Small Wars Journal

Parties of Crime? Brazil’s facções criminosas – good governance and bad government

Mon, 07/19/2021 - 2:16pm

Parties of Crime? Brazil’s facções criminosas – good governance and bad government

Natalie D. Baker and Gabriel Leão

A state is not the only power that governs…

While government are systems that govern a state,[1] governance, is “a mix of all kinds of governing efforts by all manner of social-political actors, public as well as private; occurring between them at different levels, in different governance modes and orders.”[2] Thus, governance is more complex than government. While it can appear that a government and its institutions have sole power, this is a mirage. In reality, it is a multitude of socio-political actors that do, and they do not always have good intentions.

We examine complexities of governance in action through Brazil, which embodies a fascinating and somewhat blatant symbiosis of legitimate and criminal governance. On one hand, a variety of criminal factions, or facções criminosas (FCs or criminal factions) make up a considerable portion of micro/meso level governance,[3] and on the other hand, the national government as represented by the Bolsonaro administration is in some respects, no better than gangs that run the streets. The difference is the Bolsonaro administration operates as a legitimate government and FCs are criminals. However, neither can be said to perform good governance.


Policiais ocupam Complexo do Alemão (Police Occupy Complexo de Alemão)

Agência Brasil, Creative Commons, CC BY 3.0 BR, via Wikimedia Commons.

The United Nations defines good governance as comprising the eight following characteristics:

“It is participatory, consensus oriented, accountable, transparent, responsive, effective and efficient, equitable and inclusive and follows the rule of law. It assures that corruption is minimized, the views of minorities are taken into account and that the voices of the most vulnerable in society are heard in decision-making. It is also responsive to the present and future needs of society.” [4]

If a stance is taken the social world operates in dichotomies, the opposite of good governance is bad governance. An example of the former is criminal governance. This is a form of governing structure imposed upon public behavior by collectives engaged in criminal activities.[5] Criminal governance is practiced by a wide variety of groups in multiple societal contexts ranging from local street gangs to diffuse prison organizations. Many criminal factions embrace their governing status and justify practices along the lines of ‘taking from those with means to give to those without’ or what is known as social banditry.[6][7] The provision of societal services and public good by criminal factions typically ascribed to formal government, such as neighborhood safety and health services, indeed constitutes a type of governance. However, criminal organizations are violent. Those that extort residents for security, do not provide good governance by definition. Yet, this also can apply to some instances of formal governance structures. Brazil is an excellent example.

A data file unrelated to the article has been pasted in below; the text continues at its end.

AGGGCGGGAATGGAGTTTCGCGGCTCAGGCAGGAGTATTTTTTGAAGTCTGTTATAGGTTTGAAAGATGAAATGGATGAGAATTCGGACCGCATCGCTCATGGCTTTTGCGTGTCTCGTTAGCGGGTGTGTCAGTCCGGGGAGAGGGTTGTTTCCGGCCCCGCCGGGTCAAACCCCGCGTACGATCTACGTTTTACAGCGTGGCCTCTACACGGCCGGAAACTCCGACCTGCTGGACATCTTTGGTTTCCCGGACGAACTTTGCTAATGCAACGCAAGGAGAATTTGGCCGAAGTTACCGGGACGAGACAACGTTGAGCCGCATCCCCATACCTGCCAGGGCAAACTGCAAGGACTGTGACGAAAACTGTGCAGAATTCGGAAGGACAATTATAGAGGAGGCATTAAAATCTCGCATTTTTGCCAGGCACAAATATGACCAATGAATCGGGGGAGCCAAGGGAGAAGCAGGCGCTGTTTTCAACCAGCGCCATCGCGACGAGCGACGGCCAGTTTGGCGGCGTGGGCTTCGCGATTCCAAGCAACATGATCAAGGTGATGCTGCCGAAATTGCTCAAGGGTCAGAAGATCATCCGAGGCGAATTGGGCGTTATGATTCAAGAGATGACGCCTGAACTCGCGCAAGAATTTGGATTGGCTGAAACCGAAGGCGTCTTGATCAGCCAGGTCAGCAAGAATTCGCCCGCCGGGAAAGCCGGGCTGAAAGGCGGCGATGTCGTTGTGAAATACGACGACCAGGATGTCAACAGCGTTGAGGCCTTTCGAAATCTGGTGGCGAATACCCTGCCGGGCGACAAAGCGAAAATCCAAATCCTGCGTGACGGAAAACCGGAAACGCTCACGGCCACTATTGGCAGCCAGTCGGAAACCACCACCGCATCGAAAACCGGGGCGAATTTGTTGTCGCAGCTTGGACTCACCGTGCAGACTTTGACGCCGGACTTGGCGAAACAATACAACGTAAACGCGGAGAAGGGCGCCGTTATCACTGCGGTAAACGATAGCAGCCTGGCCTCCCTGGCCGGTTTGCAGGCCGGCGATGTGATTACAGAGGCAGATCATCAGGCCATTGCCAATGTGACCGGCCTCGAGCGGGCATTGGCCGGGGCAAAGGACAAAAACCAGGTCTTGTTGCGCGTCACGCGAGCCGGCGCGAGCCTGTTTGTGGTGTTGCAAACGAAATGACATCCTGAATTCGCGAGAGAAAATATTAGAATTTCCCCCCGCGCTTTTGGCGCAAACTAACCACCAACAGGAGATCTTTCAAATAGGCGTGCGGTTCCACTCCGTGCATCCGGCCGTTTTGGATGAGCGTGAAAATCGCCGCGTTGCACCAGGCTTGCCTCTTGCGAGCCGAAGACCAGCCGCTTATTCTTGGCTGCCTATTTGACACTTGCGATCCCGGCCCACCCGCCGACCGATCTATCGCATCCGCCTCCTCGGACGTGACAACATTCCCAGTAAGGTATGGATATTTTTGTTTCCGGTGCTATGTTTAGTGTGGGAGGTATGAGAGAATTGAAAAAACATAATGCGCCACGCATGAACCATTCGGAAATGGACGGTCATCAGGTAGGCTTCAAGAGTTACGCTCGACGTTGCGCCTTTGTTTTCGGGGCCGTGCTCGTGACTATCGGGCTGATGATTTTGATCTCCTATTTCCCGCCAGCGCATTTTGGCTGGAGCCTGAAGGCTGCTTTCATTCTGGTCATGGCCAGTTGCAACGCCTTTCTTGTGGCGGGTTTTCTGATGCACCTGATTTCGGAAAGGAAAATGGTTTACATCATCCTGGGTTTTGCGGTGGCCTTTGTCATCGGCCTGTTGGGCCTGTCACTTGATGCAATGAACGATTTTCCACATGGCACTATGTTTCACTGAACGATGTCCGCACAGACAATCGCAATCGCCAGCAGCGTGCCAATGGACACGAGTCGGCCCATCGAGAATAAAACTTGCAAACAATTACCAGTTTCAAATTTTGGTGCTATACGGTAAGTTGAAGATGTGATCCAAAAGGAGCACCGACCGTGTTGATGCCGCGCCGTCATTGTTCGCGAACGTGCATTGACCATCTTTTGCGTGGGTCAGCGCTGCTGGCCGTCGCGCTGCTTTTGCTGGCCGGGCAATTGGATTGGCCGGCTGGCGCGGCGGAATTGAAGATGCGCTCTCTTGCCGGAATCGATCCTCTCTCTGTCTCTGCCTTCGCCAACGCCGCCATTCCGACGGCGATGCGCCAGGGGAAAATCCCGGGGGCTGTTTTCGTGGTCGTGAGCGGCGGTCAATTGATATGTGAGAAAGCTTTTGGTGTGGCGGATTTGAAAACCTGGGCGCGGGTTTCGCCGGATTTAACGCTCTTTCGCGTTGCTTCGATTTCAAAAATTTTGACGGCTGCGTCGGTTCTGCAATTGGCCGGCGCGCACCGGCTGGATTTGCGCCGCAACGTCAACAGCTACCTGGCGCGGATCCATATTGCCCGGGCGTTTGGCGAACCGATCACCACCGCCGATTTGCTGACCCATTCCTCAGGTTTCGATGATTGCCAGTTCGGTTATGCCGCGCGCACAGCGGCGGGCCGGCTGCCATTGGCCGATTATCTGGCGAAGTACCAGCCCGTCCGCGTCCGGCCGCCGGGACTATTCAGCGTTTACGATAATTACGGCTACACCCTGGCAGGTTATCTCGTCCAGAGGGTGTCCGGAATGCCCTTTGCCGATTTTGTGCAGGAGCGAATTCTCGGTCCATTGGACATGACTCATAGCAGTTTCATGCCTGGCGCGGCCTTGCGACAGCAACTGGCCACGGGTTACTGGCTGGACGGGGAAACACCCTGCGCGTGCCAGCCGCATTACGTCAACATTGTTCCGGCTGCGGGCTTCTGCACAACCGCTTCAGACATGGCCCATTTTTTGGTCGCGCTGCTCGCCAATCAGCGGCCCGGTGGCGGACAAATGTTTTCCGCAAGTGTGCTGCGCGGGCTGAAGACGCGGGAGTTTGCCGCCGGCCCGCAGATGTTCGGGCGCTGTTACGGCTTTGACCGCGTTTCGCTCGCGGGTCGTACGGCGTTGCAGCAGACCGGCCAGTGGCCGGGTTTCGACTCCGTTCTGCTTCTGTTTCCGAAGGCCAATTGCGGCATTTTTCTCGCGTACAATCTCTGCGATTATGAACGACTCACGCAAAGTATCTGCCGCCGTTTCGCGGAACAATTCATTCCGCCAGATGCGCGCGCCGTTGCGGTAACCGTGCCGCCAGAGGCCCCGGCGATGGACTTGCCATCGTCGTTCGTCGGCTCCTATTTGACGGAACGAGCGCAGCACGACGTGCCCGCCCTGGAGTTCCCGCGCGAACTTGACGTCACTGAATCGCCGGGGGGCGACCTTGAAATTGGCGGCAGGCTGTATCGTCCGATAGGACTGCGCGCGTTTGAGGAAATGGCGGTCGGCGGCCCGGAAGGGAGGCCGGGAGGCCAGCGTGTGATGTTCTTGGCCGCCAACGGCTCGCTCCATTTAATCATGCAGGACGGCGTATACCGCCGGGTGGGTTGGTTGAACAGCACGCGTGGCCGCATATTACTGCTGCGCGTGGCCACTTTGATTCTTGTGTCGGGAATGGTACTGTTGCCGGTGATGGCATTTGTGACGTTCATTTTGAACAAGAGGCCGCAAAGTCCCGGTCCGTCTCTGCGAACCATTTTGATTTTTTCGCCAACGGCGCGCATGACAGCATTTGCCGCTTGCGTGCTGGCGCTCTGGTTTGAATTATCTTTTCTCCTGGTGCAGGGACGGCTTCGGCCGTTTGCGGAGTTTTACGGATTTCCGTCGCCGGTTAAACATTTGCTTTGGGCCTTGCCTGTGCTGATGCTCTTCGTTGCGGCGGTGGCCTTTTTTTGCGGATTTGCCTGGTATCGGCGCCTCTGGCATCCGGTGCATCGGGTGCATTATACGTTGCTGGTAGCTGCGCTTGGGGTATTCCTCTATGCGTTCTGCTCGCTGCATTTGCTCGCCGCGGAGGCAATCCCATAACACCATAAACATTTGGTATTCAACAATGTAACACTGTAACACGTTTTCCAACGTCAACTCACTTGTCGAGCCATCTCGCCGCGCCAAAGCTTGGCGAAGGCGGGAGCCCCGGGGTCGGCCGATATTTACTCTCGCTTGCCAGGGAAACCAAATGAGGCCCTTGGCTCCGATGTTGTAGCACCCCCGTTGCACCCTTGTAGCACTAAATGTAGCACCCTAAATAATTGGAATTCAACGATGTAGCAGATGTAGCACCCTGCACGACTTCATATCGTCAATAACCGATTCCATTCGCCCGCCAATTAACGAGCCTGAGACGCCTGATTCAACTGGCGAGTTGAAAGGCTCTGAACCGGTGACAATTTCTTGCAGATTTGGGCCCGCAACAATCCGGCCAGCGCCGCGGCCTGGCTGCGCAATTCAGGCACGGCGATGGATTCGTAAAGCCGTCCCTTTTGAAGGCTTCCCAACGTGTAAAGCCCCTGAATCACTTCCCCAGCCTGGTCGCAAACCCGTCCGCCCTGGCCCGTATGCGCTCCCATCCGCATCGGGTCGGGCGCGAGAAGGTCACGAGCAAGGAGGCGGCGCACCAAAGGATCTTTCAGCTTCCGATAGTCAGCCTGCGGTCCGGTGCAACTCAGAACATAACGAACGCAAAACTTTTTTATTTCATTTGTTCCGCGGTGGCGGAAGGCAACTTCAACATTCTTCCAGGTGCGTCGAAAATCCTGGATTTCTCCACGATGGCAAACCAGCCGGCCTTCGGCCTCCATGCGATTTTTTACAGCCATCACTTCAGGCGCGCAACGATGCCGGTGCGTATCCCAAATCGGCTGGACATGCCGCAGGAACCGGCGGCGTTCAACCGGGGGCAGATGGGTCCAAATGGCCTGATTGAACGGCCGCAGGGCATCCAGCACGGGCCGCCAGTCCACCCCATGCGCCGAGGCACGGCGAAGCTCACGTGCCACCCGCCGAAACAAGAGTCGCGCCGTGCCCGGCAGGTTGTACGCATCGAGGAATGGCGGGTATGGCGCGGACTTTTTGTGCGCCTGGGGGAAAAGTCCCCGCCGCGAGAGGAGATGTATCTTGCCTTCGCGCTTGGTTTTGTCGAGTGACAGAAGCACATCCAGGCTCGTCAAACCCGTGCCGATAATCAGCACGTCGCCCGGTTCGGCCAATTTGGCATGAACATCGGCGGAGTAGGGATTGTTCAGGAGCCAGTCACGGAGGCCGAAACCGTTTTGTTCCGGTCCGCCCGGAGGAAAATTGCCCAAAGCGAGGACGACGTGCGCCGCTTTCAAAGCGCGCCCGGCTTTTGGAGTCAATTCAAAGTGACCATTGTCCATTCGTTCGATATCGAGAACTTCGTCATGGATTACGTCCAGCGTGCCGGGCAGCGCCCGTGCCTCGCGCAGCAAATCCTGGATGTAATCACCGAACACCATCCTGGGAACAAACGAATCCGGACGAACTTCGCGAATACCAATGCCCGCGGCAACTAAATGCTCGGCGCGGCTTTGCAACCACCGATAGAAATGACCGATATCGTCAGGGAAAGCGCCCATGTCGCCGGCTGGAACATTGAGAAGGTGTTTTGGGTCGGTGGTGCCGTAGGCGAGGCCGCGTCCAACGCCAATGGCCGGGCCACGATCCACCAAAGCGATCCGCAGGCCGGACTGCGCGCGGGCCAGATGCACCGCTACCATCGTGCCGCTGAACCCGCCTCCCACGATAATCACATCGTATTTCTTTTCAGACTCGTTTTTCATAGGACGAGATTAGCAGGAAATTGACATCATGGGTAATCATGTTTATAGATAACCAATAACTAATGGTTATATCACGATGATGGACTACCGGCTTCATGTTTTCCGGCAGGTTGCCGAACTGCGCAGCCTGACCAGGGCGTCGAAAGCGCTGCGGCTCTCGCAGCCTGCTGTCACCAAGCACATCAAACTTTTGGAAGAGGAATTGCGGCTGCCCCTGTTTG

First, we explore the role of militias, police, and corruption as forms of criminal governance, masked within legitimized government structures. We do so to better understand the fuzzy nature of good and bad governance. We do not ascribe to social dichotomies, however, and believe the case of Brazil demonstrates the quality of governance exists on a continuum. We use criminal factions to show how they compete in forms of governance within Brazil. This case points towards blurry lines within good and bad governance, both by legitimized government and that carried out by criminal factions.

Milícias and Government Corruption

Milícias (militias) are direct descendants of death squads that began in 1960’s Rio, and were embraced by the military dictatorship ruling Brazil from the 1960s-80s.[8] The first known—albeit unnamed—milícia [9] formed in Tijuca, Rio das Pedras, Rio de Janeiro in the 1980s. Militias were composed of both former and current military and law enforcement, citizens, and criminals. They had connections to Jogo do Bicho, Brazil’s organized mafia,[10][11] which also had ties to foreign groups such as Cosa Nostra, Bratva, and Abergil Family.[12] By the 2000s, militias had spread throughout Rio.[13] Currently 2.1 million (33% of the populace) of Rio de Janeiro city residents live under the iron grip of militias.[14][15] Militias carry out protection, welfare assistance, and other services that should be provided by state institutions.

Brazil's militias gain legitimacy through support from Jair Bolsonaro and his family. Bolsonaro has defended militia tactics, including extrajudicial executions.[16] During his 2018 campaign, Bolsonaro backtracked to condemn the more insidious militia tactics in a political performance, yet still supports militias in words and actions.[17] He and his family have ties with known members, which furthers suspicious about government corruption. The most famous examples are former military police Sergeant Fábricio Queiroz and Captain Adriano Magalhães da Nóbrega.[18] The two men had been acquainted since 2003, through their mutual service in the military police and both had been employees of Flávio Bolsonaro. Nóbrega served as commander of two militias from Rio das Pedras and Muzema, and moonlighted as head assassin for the Escritório do Crime (crime office), a criminal group composed of those within active and former law enforcement ranks. Queiroz operated as a mediator between Flávio Bolsonaro and paramilitary forces of Rio.